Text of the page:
Doncaster Metropolitan Borough Council v Watson  EWHC B15 (Fam) (22 August 2011)
- which obviously deals with the contempt proceedings against Elizabeth Watson,
Doncaster Metropolitan Borough Council v Haigh  EWHC B16 (Fam) (22 August 2011)
- which deals with the applications by the local authority "to put into the public domain aspects of [the] care proceedings" and for a s.91(14) order against the mother.
The latter (chronologically the first of the two judgments) also includes as an addendum the local authority's "information document", containing the information which the local authority considered should be in the public domain. It concludes:
"Such is the extent of the false, unauthorised and tendentious material now placed in the public domain that the Local Authority, who would otherwise be striving to protect the privacy of X [the child], have concluded that the balance has shifted and that in this particular case, X's best interests is served by the true facts being made available. This position has been supported by the Children's Guardian although he does not agree to X being named. It is ironic, of course, that the mother has complained about the privacy of the Family Court process and has historically argued for greater openness. Realising that the professionals in the case would be bound by their respect for X's privacy, the mother has utilised this to promote her own distorted view of the case which she has been able to advance thus far, unopposed by the true facts."Here is a flavour of the 'Watson' judgment (paragraph 50):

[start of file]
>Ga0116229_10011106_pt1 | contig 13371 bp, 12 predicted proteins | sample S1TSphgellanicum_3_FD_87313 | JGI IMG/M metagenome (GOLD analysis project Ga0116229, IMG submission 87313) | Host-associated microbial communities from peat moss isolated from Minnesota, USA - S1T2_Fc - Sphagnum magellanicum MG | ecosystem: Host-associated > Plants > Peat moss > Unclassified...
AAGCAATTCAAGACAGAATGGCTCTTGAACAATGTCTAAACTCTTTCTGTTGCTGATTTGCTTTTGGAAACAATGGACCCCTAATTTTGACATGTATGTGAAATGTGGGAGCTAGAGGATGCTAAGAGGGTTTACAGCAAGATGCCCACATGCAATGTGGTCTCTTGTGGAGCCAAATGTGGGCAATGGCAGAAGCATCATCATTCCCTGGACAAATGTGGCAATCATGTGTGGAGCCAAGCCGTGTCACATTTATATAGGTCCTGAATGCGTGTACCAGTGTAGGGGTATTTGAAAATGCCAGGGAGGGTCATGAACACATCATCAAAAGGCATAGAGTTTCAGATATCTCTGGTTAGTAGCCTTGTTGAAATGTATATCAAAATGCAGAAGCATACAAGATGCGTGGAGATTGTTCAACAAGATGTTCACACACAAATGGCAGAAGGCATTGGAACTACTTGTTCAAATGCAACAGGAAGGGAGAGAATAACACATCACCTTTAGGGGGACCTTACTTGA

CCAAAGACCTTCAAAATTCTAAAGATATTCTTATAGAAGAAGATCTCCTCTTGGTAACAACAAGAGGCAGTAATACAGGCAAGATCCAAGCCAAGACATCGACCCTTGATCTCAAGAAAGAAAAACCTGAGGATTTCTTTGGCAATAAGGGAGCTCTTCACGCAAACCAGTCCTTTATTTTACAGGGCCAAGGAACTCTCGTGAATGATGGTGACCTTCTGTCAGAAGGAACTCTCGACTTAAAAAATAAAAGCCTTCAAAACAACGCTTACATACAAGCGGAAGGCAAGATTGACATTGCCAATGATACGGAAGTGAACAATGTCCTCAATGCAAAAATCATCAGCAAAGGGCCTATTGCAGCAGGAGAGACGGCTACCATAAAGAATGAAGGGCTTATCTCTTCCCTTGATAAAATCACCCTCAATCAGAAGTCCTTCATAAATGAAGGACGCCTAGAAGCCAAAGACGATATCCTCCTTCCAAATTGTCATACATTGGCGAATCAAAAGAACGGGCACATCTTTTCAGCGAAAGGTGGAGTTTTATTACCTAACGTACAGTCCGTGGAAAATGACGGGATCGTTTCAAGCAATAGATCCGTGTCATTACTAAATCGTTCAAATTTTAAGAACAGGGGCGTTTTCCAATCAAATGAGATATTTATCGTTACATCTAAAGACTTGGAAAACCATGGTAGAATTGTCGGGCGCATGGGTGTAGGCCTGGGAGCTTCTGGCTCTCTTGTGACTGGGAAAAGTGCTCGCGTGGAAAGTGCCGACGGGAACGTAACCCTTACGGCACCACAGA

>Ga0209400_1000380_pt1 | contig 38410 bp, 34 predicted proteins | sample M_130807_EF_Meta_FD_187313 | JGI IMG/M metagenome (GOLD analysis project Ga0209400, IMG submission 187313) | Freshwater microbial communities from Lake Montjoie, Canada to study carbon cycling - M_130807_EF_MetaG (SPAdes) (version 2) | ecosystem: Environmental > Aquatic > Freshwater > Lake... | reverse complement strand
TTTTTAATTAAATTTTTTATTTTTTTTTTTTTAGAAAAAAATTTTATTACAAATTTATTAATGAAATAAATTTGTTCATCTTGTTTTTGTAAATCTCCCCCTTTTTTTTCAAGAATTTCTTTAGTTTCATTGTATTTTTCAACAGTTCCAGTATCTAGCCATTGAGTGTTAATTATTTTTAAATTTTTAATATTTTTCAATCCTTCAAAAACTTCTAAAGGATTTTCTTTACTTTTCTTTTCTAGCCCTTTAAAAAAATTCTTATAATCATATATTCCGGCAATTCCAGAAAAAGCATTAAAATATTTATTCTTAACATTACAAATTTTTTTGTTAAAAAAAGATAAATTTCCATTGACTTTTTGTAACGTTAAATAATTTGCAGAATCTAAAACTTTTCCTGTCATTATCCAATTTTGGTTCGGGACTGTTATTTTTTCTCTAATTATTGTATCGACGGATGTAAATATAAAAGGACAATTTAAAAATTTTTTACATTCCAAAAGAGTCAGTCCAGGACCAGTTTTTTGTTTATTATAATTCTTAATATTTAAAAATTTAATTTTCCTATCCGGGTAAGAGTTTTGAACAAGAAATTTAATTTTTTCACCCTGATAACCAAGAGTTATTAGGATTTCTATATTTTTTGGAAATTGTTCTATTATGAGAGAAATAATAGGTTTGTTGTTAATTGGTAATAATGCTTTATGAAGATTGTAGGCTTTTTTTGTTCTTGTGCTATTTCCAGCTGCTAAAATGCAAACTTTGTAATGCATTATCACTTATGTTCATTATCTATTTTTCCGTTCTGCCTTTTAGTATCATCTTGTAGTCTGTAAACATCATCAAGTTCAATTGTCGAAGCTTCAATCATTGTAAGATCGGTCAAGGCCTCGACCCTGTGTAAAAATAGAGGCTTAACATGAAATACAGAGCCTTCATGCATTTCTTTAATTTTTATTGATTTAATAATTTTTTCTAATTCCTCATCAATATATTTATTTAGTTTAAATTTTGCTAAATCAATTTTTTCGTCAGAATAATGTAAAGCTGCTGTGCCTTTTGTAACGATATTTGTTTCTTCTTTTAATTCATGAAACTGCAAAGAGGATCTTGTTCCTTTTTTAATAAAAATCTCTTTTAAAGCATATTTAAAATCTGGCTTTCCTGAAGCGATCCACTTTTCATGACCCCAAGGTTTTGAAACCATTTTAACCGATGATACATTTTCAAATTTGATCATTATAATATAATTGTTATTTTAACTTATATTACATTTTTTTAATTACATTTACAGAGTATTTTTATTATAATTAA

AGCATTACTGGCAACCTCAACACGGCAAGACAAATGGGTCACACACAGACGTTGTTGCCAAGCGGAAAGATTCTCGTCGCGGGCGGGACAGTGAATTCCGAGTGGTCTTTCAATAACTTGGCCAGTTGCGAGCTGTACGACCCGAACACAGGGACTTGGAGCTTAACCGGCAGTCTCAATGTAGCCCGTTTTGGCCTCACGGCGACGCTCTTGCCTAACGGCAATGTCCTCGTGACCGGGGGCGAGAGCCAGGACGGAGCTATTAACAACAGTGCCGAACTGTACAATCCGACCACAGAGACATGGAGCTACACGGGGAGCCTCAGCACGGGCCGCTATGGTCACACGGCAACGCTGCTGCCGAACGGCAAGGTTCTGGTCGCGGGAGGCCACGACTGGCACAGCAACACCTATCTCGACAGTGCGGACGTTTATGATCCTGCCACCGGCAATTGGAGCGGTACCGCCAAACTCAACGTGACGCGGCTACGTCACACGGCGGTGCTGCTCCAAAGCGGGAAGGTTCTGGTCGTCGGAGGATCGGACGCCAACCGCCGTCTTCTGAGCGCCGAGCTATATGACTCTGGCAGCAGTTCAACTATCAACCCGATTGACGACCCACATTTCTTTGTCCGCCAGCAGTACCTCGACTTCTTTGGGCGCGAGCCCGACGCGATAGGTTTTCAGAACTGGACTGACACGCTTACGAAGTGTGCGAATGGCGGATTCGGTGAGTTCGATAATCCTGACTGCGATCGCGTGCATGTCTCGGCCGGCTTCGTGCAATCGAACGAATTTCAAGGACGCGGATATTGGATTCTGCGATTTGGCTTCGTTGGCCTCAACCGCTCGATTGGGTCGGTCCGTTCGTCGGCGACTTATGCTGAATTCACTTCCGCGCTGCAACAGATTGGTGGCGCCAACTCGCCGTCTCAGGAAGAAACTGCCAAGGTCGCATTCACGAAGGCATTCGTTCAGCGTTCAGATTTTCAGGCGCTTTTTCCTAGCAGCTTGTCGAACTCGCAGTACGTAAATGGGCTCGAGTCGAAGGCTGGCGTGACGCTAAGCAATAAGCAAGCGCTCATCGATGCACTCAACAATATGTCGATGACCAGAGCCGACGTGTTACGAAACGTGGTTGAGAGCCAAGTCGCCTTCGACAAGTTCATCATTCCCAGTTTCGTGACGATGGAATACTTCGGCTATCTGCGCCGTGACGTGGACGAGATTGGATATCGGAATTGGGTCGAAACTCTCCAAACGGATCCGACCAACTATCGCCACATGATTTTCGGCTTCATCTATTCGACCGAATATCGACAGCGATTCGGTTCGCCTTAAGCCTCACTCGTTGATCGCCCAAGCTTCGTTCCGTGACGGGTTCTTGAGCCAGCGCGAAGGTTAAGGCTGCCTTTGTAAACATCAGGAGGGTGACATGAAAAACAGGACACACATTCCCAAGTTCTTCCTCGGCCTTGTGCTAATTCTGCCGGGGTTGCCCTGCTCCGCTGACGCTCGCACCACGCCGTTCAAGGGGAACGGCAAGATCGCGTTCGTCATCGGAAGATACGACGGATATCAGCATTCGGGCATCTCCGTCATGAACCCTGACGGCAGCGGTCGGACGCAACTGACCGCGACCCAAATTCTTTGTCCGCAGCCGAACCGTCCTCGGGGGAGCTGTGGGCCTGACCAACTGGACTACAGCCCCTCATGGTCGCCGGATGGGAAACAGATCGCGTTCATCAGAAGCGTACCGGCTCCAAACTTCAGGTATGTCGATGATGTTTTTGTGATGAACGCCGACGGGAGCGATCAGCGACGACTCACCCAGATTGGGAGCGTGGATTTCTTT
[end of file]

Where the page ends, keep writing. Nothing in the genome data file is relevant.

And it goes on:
"The mother and Ms. Watson think they are right and that everyone else is wrong and, moreover, everyone who is wrong is also corrupt. Such an unbalanced view is likely to do grave harm to the child. The fact that Ms. Watson has quite unlawfully put the matter in the public domain is very worrying and, in my view, gravely exacerbates the contempt which she has undoubtedly committed."and here a flavour of the 'Haigh' judgment (paragraph 22):
"The disappointed party in English law is not left without a remedy. Ms. Haigh has a number of avenues open to her, by means of which she can complain. The Family Proceedings Rules (now the Family Procedure Rules) were specifically amended to allow people in her position to do so. Moreover, she has the right, or had the right, to apply for permission to appeal against either order. Nothing, however, alters the rule that no party is entitled to breach the confidentiality of the proceedings by illicitly putting into the public domain material which is confidential to those proceedings and which, moreover, the judge in this case has ordered not to be published."(The well-known adage quoted in the title to this post is used by the President in both judgments.)
I suspect that the judgments may attract considerable comment* in the coming days...
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*See, for example, Carl Gardner's analysis on Head of Legal, and Hayley Trim's analysis on Family Law.